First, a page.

When a part or specifications change was desired for Chevrolet-released parts, the responsible Engineer at Chevrolet Engineering in Warren issued an E.C.R. (Engineering Change Recommendation) which described the change, the reasons, test requirements, and desired effective point for the change. Any E.C.R. that affected a Chevrolet plant went to the Central Office Facilities and Production Planning Department; this group developed the accompanying Notice of Production Change (N.P.C.) which described how the part change was to be handled (use up the old parts first or implement the change immediately and scrap the old parts still in the plant, etc.). The N.P.C. also drove the changes to the Bill Of Material (which established the flow of material into the plant), and explained how coordination with other existing or new parts affected by the change were to be handled, including any Fisher Body changes that had to be in place before the new Chevrolet parts could be introduced.

Once the N.P.C. details were worked out, that information was forwarded to Chevrolet Engineering, and the revised Assembly Instruction Manual sheet(s) and the Notice of Production Change were sent as a package to the affected assembly plant for implementation. (Depending on the workload in the Graphics department, it was possible that just the N.P.C. would be forwarded to the plant with the A.I.M. sheet being sent later.)

Now the change has arrived in the mail at the plant - what happens next? Once the Reliability Group and the Material Control Departments were made aware that the change was coming, the Specs Man would work with Production to ensure that any required tooling or fixture changes were identified, designed, and built, that the new material was in the plant and a fresh Job Study was done by Industrial Engineering to document the detail of the affected assembly operation time studies, make sure that the Line Inspectors were clued-in so they knew what to look for, and ensure that the Quality Auditors knew what to look for on completed cars in Final Inspection.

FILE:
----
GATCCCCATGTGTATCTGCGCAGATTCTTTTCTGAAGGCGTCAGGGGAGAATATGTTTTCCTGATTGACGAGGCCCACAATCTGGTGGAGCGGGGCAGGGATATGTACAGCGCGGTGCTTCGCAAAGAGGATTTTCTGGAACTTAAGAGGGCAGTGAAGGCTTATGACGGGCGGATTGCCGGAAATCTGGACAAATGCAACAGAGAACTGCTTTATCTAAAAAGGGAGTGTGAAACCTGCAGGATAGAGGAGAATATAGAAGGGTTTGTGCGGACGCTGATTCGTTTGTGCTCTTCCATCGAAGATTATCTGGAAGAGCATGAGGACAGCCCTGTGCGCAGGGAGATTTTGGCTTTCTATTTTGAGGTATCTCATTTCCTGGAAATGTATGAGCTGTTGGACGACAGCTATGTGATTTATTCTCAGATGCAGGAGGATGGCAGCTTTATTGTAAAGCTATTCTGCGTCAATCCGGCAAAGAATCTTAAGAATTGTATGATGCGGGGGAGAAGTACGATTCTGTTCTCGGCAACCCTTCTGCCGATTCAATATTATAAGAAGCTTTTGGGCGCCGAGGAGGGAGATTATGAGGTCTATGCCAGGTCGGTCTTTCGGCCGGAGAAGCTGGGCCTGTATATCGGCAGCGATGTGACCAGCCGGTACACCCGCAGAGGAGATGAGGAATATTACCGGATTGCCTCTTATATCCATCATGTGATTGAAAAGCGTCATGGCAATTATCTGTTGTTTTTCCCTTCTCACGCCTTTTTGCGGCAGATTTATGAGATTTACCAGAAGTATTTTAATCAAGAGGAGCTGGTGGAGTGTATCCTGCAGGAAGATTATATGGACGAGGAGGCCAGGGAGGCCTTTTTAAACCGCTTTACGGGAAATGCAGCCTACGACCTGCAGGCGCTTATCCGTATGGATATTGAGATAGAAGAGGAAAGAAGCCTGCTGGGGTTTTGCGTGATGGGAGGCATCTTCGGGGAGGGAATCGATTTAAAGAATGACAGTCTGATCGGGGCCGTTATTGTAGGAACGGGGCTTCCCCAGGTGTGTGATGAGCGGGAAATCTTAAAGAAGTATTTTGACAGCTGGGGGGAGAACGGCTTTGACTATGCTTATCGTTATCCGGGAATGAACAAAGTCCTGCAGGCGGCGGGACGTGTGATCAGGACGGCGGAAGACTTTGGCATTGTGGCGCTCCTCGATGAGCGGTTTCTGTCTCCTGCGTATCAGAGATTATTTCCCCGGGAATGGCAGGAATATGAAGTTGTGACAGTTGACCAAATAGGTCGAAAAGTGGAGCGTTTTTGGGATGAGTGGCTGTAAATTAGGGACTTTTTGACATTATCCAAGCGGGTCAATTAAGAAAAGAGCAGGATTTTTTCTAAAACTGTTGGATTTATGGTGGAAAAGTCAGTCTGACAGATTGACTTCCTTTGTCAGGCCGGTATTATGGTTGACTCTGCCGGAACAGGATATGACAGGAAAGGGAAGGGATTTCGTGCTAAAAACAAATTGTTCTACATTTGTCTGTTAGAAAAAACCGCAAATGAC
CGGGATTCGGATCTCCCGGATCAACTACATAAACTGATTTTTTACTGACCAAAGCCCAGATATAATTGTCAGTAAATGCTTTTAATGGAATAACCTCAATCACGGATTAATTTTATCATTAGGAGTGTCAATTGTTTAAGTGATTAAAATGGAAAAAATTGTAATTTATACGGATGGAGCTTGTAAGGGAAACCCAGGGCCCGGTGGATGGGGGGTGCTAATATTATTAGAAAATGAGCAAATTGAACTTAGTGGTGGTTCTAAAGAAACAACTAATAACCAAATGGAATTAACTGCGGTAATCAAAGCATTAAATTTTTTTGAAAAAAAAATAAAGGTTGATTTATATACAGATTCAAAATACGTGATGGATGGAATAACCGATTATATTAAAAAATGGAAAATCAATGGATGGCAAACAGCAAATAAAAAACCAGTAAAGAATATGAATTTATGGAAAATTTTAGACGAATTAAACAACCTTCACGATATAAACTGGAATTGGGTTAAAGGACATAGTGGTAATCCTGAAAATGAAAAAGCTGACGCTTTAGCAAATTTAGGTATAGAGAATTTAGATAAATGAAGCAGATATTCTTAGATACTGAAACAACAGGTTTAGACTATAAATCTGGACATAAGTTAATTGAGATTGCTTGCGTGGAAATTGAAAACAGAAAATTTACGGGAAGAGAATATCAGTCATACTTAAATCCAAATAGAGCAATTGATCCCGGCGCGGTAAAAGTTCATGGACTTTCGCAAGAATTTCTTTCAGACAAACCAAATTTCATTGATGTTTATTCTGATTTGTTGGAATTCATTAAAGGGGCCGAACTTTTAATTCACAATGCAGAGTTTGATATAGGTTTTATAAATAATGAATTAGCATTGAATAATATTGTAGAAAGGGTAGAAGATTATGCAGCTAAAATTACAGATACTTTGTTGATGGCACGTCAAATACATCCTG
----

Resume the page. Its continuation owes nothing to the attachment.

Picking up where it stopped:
Once the material, tooling, assembly operators and inspectors were ready, at least one "probe unit" was run down the line with the change to make sure everything went together as specified; this was particularly important with a "coordinated change" that affected more than one part. Once the "probe unit" had been run successfully and any required adjustments had been made, the production change was finally implemented on the fly, VIN and sequence numbers were recorded to document the exact breakpoint when the change took place for the records in the Reliability Office and to notify Engineering of the implementation date, and the new Assembly Instruction Manual sheet was inserted in the foreman's A.I.M. binder for reference. The previous A.I.M. sheet was thrown in the wastebasket, and was never seen again.

All of this could take quite a while from the date the E.C.R. was written by the release engineer, the A.I.M. sheet was revised in the Engineering Graphics Department, the N.P.C. was developed at Production Planning, the part change activity was completed at the supplier, the N.P.C. and new A.I.M. sheet were distributed by Engineering to the plant, the assembly plant planning and tryout activity was done, to the actual change incorporation date on the line. This was more likely to be measured in months than in weeks from the date the A.I.M. sheet was revised, particularly with a "coordinated change".

It's highly unlikely that any of the reprinted A.I.M.'s from the various current suppliers of them represent a car as built at any particular point in time due to the complex procedures outlined above. Even if they got a "Current Master" on the last day of production for a particular model year, there would be lots of sheets in it that showed changes that had not yet been implemented. There was no end-of-model-year "Final Edition" of any A.I.M.; they were "living documents" that were continually added to during the model year, and when the model year was done, so were the Manuals, minus all the old discarded revised sheets that had been superseded.

A lot of administrative complexity (necessary to keep a complex business like Chevrolet running that built nearly 20,000 different cars and trucks every day), but as Camaro hobbyists, we're extremely fortunate to have the resultant Assembly Instruction Manual documentation available. We have them as formal documents for every model year from 1956-up; our fellow Ford and Mopar enthusiasts have literally ZERO factory documentation to work with, and they'd LOVE to have anything like our Assembly Manuals.


Thanks to Art Armstrong, who also worked at Chevrolet Engineering in those days, for his insights and comments which helped wake up some sleeping brain cells as I recalled "the good old days on the line" for this article.